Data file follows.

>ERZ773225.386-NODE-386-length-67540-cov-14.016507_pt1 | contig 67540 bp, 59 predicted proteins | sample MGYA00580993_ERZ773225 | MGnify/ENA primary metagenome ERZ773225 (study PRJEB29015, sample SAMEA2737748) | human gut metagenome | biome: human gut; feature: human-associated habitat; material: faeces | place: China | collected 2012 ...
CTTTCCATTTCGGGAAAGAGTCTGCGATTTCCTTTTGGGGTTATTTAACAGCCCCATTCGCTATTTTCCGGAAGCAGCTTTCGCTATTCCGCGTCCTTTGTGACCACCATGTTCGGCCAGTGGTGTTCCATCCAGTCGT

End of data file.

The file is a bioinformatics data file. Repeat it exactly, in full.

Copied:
>ERZ773225.386-NODE-386-length-67540-cov-14.016507_pt1 | contig 67540 bp, 59 predicted proteins | sample MGYA00580993_ERZ773225 | MGnify/ENA primary metagenome ERZ773225 (study PRJEB29015, sample SAMEA2737748) | human gut metagenome | biome: human gut; feature: human-associated habitat; material: faeces | place: China | collected 2012 ...
CTTTCCATTTCGGGAAAGAGTCTGCGATTTCCTTTTGGGGTTATTTAACAGCCCCATTCGCTATTTTCCGGAAGCAGCTTTCGCTATTCCGCGTCCTTTGTGACCACCATGTTCGGCCAGTGGTGTTCCATCCAGTCGT